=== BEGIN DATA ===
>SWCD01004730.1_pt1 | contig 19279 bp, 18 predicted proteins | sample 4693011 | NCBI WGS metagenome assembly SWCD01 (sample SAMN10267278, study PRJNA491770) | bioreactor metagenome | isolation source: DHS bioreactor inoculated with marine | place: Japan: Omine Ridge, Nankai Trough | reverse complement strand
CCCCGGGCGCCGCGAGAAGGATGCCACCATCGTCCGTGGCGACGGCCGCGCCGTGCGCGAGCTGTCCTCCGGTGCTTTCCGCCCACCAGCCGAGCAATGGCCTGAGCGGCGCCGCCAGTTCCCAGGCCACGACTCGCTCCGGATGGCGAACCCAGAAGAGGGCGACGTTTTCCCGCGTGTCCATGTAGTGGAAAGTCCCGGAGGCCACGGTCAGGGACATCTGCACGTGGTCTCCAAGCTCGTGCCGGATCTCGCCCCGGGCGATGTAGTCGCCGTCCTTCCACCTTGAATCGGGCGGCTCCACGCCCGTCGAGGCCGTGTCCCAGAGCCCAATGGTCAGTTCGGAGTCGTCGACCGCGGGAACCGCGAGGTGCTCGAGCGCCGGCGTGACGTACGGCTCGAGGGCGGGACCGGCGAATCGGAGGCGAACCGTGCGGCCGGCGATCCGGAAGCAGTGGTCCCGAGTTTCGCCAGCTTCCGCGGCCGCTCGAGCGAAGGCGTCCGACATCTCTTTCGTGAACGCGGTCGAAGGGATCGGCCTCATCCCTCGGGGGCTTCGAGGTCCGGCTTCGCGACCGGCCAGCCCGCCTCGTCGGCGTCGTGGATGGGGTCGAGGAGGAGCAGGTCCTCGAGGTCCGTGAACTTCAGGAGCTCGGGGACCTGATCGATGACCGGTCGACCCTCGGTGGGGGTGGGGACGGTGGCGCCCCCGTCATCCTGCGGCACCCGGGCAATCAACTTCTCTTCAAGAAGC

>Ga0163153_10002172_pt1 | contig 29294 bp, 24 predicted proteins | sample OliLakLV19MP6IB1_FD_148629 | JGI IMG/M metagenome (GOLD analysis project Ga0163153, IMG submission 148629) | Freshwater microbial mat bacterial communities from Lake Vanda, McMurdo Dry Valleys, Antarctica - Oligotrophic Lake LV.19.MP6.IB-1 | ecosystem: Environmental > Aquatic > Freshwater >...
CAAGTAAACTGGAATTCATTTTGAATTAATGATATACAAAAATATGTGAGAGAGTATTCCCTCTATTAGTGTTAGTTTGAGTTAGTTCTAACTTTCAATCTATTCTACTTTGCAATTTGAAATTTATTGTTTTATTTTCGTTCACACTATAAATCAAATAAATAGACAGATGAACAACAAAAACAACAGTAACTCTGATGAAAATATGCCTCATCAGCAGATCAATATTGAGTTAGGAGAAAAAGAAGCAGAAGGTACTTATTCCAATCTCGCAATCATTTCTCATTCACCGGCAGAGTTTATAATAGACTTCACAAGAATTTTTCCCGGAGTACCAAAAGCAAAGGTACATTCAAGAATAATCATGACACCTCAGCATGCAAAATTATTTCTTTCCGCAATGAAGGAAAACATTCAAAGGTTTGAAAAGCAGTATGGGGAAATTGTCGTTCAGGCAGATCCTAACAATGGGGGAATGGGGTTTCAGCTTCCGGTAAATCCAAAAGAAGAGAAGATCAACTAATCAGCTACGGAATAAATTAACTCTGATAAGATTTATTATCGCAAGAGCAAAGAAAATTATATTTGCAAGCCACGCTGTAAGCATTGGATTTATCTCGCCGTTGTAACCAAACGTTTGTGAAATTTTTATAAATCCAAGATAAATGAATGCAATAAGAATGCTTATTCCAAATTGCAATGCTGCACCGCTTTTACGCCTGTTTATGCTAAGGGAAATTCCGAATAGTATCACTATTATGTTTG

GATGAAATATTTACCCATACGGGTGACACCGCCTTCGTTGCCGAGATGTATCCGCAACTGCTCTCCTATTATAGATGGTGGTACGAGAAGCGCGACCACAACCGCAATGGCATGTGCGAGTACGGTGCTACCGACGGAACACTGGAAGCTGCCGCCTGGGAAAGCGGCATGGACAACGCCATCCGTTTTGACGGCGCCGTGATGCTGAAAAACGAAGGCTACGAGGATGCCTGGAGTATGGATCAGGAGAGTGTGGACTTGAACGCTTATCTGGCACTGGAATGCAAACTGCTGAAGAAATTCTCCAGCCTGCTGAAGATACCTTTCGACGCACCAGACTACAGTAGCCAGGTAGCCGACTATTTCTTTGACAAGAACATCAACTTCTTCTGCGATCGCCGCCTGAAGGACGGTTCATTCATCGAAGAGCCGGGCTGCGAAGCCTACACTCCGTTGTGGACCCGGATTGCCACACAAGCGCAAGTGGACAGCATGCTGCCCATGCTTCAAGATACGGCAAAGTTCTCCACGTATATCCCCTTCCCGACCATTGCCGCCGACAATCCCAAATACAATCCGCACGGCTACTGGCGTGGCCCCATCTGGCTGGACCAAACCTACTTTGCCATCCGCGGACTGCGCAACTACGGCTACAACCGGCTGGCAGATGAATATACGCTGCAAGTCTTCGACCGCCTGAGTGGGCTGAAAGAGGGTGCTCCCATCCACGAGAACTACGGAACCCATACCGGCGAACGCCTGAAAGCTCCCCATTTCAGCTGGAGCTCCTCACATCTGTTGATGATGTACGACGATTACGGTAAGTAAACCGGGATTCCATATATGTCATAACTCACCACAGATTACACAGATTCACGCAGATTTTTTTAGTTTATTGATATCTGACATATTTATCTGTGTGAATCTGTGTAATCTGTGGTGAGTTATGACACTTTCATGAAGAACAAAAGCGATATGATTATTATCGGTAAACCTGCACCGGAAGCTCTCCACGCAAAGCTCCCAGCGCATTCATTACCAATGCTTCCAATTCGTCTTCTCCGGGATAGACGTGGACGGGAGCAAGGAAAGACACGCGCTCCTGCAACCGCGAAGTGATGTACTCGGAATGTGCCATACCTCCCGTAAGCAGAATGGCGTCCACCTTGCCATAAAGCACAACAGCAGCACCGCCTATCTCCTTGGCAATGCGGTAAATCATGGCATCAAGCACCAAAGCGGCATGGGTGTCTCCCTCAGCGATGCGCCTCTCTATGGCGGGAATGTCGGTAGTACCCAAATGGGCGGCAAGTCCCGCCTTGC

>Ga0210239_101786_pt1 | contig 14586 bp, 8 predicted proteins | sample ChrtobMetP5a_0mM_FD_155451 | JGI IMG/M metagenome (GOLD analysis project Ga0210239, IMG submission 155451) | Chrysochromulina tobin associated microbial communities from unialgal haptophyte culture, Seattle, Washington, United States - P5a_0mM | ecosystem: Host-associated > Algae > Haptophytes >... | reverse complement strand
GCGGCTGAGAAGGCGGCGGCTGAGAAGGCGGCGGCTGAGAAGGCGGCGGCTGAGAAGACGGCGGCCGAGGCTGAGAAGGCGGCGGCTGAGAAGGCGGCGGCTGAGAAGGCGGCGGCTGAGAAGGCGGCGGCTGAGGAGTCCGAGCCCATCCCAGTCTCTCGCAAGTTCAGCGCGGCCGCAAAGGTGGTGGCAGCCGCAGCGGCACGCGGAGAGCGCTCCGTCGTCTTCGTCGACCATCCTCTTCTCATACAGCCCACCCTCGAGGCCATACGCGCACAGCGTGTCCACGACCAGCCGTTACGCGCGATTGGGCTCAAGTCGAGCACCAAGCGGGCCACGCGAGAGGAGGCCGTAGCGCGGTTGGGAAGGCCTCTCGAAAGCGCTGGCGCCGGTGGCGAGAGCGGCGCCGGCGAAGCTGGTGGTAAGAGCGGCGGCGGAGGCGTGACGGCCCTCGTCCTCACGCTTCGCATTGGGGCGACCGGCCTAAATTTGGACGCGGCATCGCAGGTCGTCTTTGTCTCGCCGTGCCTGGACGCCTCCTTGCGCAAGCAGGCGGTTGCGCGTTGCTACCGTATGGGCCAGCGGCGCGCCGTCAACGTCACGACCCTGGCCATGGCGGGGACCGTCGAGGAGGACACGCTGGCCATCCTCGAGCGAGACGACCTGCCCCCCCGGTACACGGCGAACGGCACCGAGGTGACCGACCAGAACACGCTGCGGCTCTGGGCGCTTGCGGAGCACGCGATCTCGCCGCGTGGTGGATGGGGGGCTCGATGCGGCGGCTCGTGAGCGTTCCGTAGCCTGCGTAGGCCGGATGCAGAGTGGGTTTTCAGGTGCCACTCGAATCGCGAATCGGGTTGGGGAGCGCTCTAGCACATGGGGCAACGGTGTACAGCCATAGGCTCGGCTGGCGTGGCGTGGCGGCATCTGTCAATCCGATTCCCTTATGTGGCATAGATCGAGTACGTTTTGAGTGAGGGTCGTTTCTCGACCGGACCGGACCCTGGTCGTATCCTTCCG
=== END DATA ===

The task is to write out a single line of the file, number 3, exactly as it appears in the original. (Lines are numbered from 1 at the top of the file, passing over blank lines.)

>Ga0163153_10002172_pt1 | contig 29294 bp, 24 predicted proteins | sample OliLakLV19MP6IB1_FD_148629 | JGI IMG/M metagenome (GOLD analysis project Ga0163153, IMG submission 148629) | Freshwater microbial mat bacterial communities from Lake Vanda, McMurdo Dry Valleys, Antarctica - Oligotrophic Lake LV.19.MP6.IB-1 | ecosystem: Environmental > Aquatic > Freshwater >...